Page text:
The next morning found me sick as a dog and able only to make a trip to the field to gather my gear and head home to lick my wounds. Jackie was on her way home also as work was on her itinerary. So, after a very disappointing opening weekend it took me a week to get back on my feet and entertain the thought of returning for the last week of the White Fronted Goose hunt.

Fortunately, the season ended better than it started. I'll have the conclusion in my next post in a few days. Jet even got into the action and had some proud moments.

Women's Hunting Journal Integrity For The Hunt

Monday, March 1, 2010

Thoughts About The Hardcore Huntress Contest and Do It Yourself Hunts

Alright, I have honestly stewed on this for quite some time now. That being The Hardcore Huntress Contest that recently took place. Let me say that by the lack of comments I've seen on blogs,(virtually zero) I don't think I'm alone with my thoughts. So much to comment on and just where to start?

I will spare you the nitpicking from every angle, instead touching on what I consider to be the more important points regarding the contest.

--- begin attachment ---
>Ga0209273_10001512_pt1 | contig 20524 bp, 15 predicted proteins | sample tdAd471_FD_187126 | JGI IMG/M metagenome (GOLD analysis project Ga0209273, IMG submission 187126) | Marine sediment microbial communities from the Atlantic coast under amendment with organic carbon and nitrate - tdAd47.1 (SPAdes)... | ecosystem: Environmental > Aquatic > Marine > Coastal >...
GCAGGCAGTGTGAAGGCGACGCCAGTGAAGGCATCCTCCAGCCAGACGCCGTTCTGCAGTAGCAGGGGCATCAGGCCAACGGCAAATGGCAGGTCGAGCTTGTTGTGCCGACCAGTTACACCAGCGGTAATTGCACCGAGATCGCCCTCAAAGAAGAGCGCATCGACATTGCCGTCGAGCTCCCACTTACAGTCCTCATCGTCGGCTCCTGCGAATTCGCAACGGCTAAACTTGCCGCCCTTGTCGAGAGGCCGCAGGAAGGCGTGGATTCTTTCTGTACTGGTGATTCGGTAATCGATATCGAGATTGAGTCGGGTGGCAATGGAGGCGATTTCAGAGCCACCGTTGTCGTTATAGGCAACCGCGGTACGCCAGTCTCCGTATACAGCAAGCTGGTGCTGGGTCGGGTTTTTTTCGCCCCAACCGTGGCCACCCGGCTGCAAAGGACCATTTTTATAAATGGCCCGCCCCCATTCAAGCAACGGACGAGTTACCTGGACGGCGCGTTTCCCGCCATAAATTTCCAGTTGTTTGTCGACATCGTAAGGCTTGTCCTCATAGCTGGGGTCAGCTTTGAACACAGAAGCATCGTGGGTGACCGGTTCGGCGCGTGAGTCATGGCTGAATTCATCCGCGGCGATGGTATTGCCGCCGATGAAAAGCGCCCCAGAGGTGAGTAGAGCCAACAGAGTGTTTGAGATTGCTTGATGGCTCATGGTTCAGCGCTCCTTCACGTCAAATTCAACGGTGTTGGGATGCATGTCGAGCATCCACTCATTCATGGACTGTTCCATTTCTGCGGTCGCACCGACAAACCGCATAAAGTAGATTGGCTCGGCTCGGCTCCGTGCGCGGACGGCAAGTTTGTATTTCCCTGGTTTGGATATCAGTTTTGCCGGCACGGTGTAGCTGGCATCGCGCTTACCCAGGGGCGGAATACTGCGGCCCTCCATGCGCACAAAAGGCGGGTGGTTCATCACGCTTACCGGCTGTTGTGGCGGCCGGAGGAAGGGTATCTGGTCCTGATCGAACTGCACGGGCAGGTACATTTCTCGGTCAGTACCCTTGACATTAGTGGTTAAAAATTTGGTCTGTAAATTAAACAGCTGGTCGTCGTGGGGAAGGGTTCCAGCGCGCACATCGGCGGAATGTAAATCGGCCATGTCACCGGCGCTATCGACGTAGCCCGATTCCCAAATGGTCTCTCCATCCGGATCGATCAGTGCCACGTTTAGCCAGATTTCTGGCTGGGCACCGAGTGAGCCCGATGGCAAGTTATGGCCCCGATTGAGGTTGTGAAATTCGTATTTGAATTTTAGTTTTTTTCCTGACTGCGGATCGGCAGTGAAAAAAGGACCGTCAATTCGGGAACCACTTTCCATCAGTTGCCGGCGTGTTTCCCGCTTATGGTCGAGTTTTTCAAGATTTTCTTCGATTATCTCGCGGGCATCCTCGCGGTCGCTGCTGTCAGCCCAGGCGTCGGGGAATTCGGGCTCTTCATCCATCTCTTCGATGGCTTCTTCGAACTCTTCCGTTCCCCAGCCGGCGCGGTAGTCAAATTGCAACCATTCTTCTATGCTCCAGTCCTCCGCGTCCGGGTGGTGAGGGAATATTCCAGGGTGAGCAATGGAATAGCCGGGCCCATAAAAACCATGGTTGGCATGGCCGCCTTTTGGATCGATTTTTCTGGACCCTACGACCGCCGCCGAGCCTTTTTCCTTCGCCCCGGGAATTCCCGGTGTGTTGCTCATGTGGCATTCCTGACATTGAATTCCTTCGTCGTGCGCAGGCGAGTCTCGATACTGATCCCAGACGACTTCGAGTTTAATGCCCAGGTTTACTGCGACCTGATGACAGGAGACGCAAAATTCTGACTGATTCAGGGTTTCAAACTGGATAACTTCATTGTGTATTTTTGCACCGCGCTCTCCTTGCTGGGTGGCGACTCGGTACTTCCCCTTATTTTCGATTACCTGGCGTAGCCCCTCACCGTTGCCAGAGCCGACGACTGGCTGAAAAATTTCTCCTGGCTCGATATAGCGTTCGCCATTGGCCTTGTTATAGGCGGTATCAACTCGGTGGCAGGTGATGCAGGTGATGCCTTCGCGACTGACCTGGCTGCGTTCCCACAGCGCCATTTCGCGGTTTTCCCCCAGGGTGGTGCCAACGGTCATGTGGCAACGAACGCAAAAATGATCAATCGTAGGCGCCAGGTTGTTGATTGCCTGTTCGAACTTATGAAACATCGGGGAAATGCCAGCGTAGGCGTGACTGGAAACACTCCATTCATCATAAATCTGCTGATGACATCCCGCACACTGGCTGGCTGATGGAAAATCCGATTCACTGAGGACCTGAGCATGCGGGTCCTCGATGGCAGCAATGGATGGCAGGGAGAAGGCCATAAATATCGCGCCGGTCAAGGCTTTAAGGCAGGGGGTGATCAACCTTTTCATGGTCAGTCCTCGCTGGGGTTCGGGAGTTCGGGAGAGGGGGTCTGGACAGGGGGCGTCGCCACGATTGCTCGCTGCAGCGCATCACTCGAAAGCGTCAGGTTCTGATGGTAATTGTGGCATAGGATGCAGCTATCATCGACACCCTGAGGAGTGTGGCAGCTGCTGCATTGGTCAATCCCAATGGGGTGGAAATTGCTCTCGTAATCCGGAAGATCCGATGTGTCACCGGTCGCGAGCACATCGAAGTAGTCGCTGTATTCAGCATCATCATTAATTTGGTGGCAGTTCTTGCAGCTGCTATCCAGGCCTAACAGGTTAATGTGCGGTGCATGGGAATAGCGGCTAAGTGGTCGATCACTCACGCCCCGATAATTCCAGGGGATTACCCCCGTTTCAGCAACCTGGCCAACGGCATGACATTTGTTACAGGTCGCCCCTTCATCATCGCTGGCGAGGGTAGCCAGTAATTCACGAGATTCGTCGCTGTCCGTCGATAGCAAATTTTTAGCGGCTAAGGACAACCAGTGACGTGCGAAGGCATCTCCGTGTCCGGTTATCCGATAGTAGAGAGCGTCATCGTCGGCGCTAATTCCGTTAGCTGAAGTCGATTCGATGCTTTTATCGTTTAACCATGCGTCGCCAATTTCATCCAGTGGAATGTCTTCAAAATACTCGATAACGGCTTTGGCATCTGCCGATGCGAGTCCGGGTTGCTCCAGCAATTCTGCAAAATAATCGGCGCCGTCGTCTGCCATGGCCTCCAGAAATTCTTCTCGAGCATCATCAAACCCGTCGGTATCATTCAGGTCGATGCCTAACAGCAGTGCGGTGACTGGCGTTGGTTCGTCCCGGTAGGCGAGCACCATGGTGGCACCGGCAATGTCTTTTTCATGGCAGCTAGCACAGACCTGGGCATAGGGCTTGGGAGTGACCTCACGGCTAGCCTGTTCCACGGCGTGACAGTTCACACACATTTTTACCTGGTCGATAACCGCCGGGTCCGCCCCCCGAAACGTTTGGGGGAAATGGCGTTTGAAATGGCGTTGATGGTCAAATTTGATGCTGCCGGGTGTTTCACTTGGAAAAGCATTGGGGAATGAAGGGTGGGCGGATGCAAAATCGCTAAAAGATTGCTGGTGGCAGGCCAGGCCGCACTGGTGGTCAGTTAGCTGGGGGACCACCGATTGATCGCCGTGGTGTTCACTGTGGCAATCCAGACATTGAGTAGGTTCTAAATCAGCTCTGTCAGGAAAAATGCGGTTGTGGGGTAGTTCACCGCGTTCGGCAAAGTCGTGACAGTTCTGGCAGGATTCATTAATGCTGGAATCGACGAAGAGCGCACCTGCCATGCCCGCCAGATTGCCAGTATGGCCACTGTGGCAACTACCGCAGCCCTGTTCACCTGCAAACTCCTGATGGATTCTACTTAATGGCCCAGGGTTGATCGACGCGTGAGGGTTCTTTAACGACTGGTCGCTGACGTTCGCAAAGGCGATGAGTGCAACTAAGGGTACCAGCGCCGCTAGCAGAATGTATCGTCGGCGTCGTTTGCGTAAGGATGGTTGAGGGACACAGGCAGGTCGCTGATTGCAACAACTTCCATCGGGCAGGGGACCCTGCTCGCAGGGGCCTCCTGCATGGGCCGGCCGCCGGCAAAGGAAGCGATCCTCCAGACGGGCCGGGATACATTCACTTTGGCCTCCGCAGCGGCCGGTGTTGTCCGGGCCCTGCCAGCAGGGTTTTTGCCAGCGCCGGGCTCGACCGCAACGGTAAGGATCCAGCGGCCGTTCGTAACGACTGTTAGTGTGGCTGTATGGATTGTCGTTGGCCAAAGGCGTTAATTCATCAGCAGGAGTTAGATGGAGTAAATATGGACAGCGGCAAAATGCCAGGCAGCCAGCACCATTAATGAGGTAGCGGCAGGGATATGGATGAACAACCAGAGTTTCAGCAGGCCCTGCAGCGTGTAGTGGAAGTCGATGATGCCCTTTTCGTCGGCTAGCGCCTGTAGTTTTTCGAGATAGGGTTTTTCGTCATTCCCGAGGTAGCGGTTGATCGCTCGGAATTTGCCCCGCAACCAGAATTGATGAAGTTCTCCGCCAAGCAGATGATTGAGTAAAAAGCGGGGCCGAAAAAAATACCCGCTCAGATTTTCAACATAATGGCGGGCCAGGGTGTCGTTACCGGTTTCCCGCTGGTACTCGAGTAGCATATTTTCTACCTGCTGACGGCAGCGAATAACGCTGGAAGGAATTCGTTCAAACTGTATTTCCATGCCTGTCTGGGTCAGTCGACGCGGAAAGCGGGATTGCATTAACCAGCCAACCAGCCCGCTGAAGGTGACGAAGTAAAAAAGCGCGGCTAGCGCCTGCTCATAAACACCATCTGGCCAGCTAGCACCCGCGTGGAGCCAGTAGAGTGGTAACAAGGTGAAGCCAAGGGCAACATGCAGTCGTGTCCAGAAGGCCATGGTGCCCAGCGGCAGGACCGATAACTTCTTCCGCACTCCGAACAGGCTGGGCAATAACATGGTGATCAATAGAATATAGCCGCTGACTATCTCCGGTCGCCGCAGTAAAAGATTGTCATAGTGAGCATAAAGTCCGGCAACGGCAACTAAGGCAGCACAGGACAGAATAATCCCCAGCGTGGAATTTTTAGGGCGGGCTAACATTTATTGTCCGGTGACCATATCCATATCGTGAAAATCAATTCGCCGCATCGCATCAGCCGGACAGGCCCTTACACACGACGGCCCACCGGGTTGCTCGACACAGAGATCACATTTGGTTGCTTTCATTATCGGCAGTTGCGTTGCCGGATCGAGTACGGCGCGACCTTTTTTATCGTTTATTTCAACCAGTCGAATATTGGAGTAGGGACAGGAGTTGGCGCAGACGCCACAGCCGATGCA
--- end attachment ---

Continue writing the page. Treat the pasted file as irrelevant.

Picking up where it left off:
I will open with the basic premise of the contest name and what can be read into it or not. At first read, it hit me as depicting a woman who is dedicated in pursuing her quarry within her own means, not an outfitter guided pursuit. The majority of women hunters are not financially able to afford the luxury of guided hunts. That's why much emphasis is placed on DIY hunts and the rewards of such efforts. Not to mention that DIY are public lands and not leased or private game management areas. The work involved in packing your own gear and scouting months prior are far and above more rewarding than the other. Writing a check, mailing it in, driving or flying to where your guide is then being escorted to where you'll be able to have a shot is not the same as DIY in my book. While the majority of top ten women wrote of being guided in exotic countries in search of trophy animals, this was a very disappointing selection by the judges in my opinion. To me it was a direct reflection of the judges themselves, how could it not be? Instead of the judges choosing a woman who has never been on a guided hunt to have such an experience and may never have the financial trappings to do so, they chose mostly individuals who had been guided once if not several times. Ultimately choosing a winner who had also been on guided hunts. It was about the almighty dollar and the chosen few, not the majority. I am not saying that the women in the top ten nor the winner did not shoot straight, only that the majority were not DIY in the truest sense of hunting. Was I in the minority thinking this contest was about DIY and in being so was optimistic about entering? Perhaps, yet this contest in the end seemed to be more about deep pockets and not hunting the lower 48. There are shooters and there are hunters, I proudly fall into the latter. Obviously there are guides because it is a lucrative business and for those who are able to afford guided hunts that's great, just don't knock DIY on public lands.